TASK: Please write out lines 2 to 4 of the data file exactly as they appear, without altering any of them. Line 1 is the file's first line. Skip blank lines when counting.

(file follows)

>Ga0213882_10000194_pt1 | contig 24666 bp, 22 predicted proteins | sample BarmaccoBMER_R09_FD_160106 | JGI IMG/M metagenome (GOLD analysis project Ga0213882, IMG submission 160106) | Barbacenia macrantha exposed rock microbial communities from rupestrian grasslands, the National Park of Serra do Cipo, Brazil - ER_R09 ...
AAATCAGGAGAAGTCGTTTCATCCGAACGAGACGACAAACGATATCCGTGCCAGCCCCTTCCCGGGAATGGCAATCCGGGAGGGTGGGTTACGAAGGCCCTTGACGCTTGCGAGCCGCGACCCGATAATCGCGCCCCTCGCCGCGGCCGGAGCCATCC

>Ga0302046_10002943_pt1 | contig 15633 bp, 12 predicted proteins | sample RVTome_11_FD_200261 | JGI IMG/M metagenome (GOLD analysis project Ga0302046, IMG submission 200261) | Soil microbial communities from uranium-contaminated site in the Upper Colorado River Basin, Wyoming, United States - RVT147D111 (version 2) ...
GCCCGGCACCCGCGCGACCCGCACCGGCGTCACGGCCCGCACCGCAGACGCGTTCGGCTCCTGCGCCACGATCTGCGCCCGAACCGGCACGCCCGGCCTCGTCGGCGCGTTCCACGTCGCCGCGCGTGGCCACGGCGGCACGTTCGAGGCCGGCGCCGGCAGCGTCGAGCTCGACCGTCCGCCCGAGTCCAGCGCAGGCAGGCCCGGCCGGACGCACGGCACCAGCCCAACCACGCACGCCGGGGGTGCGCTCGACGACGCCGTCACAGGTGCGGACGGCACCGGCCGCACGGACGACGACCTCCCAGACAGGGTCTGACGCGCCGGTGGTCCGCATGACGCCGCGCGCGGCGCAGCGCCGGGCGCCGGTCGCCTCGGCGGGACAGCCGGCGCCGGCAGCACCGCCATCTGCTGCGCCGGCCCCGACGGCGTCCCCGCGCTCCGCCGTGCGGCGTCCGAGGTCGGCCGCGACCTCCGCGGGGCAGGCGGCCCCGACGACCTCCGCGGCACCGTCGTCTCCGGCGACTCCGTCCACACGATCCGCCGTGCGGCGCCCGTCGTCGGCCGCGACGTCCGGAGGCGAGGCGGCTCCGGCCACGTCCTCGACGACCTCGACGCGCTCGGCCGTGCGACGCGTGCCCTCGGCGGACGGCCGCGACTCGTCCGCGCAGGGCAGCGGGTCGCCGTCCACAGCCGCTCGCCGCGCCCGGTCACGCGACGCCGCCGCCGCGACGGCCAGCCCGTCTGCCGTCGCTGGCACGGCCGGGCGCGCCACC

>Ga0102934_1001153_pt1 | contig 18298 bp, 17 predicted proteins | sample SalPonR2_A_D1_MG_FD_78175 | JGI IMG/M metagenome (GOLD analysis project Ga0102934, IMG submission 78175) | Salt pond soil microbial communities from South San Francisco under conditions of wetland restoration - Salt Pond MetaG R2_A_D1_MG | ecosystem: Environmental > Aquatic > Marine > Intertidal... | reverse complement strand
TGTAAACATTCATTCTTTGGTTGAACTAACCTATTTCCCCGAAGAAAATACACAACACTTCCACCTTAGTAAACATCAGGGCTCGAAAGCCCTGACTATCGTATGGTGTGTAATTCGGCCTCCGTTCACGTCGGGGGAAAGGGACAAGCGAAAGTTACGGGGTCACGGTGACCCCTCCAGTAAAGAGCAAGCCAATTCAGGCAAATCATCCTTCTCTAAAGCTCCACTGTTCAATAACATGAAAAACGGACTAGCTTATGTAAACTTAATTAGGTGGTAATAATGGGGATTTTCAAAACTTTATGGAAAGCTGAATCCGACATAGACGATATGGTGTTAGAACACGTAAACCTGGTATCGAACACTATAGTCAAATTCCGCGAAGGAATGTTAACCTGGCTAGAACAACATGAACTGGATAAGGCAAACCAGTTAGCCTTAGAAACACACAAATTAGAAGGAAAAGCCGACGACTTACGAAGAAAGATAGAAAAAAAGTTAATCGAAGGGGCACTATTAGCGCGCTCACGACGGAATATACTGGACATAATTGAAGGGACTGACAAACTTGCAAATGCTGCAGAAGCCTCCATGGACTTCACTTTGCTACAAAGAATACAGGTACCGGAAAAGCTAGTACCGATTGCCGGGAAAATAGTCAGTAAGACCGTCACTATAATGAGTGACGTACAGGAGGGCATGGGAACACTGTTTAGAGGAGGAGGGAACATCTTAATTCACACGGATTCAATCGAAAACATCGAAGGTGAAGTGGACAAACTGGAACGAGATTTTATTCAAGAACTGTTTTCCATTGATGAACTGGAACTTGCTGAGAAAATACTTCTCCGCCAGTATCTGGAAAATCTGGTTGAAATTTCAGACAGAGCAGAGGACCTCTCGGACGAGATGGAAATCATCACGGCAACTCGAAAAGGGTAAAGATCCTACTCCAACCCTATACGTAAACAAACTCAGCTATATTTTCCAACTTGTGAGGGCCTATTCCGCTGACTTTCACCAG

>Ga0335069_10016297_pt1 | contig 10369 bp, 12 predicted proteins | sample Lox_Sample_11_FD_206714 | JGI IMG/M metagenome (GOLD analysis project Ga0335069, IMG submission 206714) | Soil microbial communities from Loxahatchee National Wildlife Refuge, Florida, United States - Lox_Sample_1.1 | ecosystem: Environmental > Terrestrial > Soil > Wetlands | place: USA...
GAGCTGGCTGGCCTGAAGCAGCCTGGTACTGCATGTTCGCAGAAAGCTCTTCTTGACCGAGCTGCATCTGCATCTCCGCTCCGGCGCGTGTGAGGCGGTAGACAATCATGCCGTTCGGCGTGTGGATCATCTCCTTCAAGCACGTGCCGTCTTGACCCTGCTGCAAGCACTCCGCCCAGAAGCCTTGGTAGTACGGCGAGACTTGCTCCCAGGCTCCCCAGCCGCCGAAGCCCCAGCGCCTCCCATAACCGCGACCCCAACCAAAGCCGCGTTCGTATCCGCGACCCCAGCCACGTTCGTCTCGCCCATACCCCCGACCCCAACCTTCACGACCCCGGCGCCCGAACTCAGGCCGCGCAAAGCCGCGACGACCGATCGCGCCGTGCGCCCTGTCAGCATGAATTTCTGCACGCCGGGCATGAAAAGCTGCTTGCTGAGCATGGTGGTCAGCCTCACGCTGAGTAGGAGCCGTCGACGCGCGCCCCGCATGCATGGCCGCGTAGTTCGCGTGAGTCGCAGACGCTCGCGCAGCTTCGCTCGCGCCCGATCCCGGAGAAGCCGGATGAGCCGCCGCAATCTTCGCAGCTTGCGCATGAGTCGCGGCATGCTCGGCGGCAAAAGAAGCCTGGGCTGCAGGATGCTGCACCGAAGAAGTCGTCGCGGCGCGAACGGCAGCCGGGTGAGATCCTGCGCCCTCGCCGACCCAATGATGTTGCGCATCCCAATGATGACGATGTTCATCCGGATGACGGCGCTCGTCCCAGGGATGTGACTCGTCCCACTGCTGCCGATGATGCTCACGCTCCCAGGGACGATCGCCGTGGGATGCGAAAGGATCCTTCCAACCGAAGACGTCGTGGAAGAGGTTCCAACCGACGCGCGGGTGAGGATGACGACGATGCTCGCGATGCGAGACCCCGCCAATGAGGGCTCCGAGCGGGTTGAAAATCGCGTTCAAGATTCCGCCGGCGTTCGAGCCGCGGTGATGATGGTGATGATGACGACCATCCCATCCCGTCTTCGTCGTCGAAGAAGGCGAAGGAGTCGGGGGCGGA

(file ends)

AAATCAGGAGAAGTCGTTTCATCCGAACGAGACGACAAACGATATCCGTGCCAGCCCCTTCCCGGGAATGGCAATCCGGGAGGGTGGGTTACGAAGGCCCTTGACGCTTGCGAGCCGCGACCCGATAATCGCGCCCCTCGCCGCGGCCGGAGCCATCC

>Ga0302046_10002943_pt1 | contig 15633 bp, 12 predicted proteins | sample RVTome_11_FD_200261 | JGI IMG/M metagenome (GOLD analysis project Ga0302046, IMG submission 200261) | Soil microbial communities from uranium-contaminated site in the Upper Colorado River Basin, Wyoming, United States - RVT147D111 (version 2) ...
GCCCGGCACCCGCGCGACCCGCACCGGCGTCACGGCCCGCACCGCAGACGCGTTCGGCTCCTGCGCCACGATCTGCGCCCGAACCGGCACGCCCGGCCTCGTCGGCGCGTTCCACGTCGCCGCGCGTGGCCACGGCGGCACGTTCGAGGCCGGCGCCGGCAGCGTCGAGCTCGACCGTCCGCCCGAGTCCAGCGCAGGCAGGCCCGGCCGGACGCACGGCACCAGCCCAACCACGCACGCCGGGGGTGCGCTCGACGACGCCGTCACAGGTGCGGACGGCACCGGCCGCACGGACGACGACCTCCCAGACAGGGTCTGACGCGCCGGTGGTCCGCATGACGCCGCGCGCGGCGCAGCGCCGGGCGCCGGTCGCCTCGGCGGGACAGCCGGCGCCGGCAGCACCGCCATCTGCTGCGCCGGCCCCGACGGCGTCCCCGCGCTCCGCCGTGCGGCGTCCGAGGTCGGCCGCGACCTCCGCGGGGCAGGCGGCCCCGACGACCTCCGCGGCACCGTCGTCTCCGGCGACTCCGTCCACACGATCCGCCGTGCGGCGCCCGTCGTCGGCCGCGACGTCCGGAGGCGAGGCGGCTCCGGCCACGTCCTCGACGACCTCGACGCGCTCGGCCGTGCGACGCGTGCCCTCGGCGGACGGCCGCGACTCGTCCGCGCAGGGCAGCGGGTCGCCGTCCACAGCCGCTCGCCGCGCCCGGTCACGCGACGCCGCCGCCGCGACGGCCAGCCCGTCTGCCGTCGCTGGCACGGCCGGGCGCGCCACC